Remembering fallen soldiers; Pandemic restricts family from visiting their son

LEXINGTON, Ky. (WTVQ) – Every Memorial Day, retired Air Force Colonel Mark Roland makes the difficult trip to his son’s grave in Arlington National Cemetery, but not this year because of coronavirus travel restrictions.

It’s something most families who have lost a loved one in military service are dealing with during the pandemic.

“It’s a club that we never really wanted to be members of, but when you become a member of that club you need to embrace one another and take strength from the other people that are experiencing the same thing you are,” Roland said.

This year that embrace will be virtual, but the emotion every Memorial Day brings is a constant reality.

“That’s a parent’s worst nightmare,” Roland said. “When somebody knocks at the door at 3:40 in the morning and you look out the door and there are people in uniform, you know what they’re here for.”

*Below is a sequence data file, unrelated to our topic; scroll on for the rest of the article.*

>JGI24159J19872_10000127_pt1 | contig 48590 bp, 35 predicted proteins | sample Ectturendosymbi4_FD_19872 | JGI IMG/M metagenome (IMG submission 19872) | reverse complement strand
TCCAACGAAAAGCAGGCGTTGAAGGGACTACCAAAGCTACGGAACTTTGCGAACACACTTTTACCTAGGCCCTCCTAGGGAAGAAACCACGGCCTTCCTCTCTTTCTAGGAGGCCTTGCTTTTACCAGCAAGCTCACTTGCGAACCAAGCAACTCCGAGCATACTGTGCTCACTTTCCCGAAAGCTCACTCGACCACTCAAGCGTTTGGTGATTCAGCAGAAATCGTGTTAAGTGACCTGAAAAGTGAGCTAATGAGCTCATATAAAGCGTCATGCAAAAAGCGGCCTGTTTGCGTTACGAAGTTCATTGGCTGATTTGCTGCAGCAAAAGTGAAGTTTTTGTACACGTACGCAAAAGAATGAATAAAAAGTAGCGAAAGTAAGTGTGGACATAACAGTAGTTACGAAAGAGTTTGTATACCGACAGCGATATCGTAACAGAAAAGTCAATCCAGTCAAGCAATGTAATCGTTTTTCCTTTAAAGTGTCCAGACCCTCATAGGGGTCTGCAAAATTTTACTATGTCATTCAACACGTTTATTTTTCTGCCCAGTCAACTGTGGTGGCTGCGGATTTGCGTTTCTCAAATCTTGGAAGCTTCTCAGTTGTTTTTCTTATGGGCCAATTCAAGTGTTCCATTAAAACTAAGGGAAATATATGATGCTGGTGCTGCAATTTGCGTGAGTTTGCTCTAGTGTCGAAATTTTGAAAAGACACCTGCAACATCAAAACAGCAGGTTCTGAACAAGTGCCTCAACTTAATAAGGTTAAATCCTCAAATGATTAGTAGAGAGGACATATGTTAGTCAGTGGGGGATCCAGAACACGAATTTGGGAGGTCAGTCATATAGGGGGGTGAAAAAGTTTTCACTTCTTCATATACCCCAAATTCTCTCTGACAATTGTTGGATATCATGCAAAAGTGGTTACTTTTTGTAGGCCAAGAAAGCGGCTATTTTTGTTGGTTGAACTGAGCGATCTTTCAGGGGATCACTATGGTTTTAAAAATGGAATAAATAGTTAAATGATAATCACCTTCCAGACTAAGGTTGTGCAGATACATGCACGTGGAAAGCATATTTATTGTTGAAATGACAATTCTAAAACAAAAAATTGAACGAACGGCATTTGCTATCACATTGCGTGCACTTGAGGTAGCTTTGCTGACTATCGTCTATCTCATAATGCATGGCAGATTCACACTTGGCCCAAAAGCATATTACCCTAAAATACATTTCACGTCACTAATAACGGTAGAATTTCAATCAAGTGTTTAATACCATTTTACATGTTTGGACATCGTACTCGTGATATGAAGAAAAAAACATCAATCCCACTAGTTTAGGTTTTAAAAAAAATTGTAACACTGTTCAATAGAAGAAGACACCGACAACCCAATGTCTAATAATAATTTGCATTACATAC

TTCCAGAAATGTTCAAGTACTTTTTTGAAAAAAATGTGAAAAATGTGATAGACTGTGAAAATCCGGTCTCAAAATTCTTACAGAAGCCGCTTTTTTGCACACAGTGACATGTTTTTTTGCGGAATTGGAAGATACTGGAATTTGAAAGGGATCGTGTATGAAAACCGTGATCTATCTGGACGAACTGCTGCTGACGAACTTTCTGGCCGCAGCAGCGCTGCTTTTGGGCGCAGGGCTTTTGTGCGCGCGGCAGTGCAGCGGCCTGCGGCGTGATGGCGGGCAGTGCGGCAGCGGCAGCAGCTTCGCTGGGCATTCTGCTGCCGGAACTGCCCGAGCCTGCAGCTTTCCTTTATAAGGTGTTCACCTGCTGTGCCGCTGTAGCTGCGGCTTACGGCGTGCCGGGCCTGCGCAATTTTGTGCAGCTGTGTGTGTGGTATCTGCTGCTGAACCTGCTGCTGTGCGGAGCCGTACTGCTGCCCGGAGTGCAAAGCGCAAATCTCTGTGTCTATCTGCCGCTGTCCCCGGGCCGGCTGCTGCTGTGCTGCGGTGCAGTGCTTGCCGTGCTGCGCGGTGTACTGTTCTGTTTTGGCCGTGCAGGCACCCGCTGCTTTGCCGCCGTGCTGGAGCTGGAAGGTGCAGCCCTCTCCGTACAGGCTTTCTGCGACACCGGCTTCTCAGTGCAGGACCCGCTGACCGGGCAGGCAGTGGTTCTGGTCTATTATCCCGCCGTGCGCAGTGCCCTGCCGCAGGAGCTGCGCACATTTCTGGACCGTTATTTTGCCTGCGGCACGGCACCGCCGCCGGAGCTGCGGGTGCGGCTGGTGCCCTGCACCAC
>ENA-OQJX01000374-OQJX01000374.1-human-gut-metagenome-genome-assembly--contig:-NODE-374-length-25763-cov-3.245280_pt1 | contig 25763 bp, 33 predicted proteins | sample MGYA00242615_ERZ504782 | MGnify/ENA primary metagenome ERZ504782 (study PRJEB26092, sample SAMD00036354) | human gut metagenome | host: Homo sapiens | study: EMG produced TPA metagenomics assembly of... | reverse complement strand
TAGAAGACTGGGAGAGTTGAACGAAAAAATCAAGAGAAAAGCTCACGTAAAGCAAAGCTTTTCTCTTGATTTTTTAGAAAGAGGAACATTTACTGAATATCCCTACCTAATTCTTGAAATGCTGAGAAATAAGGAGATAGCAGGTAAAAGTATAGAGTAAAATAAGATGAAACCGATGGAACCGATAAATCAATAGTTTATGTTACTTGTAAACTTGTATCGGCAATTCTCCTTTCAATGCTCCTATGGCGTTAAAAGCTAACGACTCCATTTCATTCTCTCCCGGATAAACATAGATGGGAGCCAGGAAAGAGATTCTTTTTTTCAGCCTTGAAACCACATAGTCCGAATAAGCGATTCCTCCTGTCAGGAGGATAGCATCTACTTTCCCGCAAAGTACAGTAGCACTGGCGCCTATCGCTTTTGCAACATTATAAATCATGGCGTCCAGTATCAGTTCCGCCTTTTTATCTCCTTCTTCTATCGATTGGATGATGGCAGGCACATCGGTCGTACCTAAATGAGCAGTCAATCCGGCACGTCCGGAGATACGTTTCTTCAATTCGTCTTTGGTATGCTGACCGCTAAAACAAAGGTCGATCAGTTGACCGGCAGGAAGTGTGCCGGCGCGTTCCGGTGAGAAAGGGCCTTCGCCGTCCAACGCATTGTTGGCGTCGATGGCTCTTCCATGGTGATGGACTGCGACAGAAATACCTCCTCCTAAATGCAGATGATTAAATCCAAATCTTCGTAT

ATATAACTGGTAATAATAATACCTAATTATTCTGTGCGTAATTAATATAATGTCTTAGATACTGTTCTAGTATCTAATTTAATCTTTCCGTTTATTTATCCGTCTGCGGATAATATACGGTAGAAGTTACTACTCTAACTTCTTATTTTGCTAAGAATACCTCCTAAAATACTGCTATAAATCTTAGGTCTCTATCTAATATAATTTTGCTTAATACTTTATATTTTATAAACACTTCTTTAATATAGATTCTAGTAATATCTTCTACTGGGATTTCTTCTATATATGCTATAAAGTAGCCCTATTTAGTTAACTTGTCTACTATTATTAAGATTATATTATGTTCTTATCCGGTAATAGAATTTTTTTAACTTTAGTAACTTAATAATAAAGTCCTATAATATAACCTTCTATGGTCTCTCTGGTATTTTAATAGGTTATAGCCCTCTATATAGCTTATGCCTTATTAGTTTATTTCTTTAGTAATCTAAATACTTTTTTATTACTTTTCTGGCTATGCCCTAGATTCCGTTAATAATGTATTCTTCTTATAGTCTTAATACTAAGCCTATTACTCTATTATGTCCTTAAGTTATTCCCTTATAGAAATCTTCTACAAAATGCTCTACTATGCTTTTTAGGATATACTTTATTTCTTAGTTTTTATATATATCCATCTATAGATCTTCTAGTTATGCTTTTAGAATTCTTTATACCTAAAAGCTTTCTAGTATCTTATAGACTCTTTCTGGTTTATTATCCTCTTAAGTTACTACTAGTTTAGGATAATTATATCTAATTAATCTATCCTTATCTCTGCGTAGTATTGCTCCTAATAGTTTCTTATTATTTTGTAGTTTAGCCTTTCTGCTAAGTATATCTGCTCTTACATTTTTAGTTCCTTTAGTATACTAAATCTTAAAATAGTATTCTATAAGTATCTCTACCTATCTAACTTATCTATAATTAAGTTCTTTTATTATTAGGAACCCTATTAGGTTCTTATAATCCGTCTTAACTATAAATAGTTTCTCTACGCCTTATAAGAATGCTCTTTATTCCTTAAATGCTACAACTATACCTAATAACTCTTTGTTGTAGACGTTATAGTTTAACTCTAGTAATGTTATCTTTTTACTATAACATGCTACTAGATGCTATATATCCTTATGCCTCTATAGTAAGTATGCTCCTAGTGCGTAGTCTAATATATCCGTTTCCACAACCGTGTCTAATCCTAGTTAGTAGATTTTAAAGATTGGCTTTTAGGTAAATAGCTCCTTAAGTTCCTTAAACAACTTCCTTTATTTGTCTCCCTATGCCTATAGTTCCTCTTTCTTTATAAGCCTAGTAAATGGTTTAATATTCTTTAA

In 2015, military officials were there to tell the Roland’s that their son, 27-year old Matthew, who was a captain in the Air Force, had been killed in action in Afghanistan. By sacrificing his own life, he had saved many others.

That kind of selfless leadership was something Matthew Roland showed at an early age by becoming an Eagle Scout.

“He had talked about wanting to be a pilot, and he looked at me one day and said this is what I want to do because I want to be able to lead from the start,” Roland said.

He did take the lead – first, at Lexington Catholic, then the Air Force Academy, and finally on the battlefield.

“He was well respected by everyone for the way that he did his job,” Roland said.

Matthew Roland was a decorated soldier, including earning a Bronze Star. After his death, he was awarded a Silver Star, joining less than 100 airmen to receive the honor.

“It gave us closure at that point,” Roland said. “As a parent, you can’t ask for anything more.”

Roland was assigned to the 23rd Special Tactics Squadron, and his team was called the ‘Gunslingers.’ Roland keeps the team’s flag with the initials of those who have died since 9/11.

“This is our way to remember them going forward and to make sure we speak their names and that their names are heard,” Roland said.

Roland also keeps a photo of 20 airmen who are missing in action since 9/11 to keep their memories alive.

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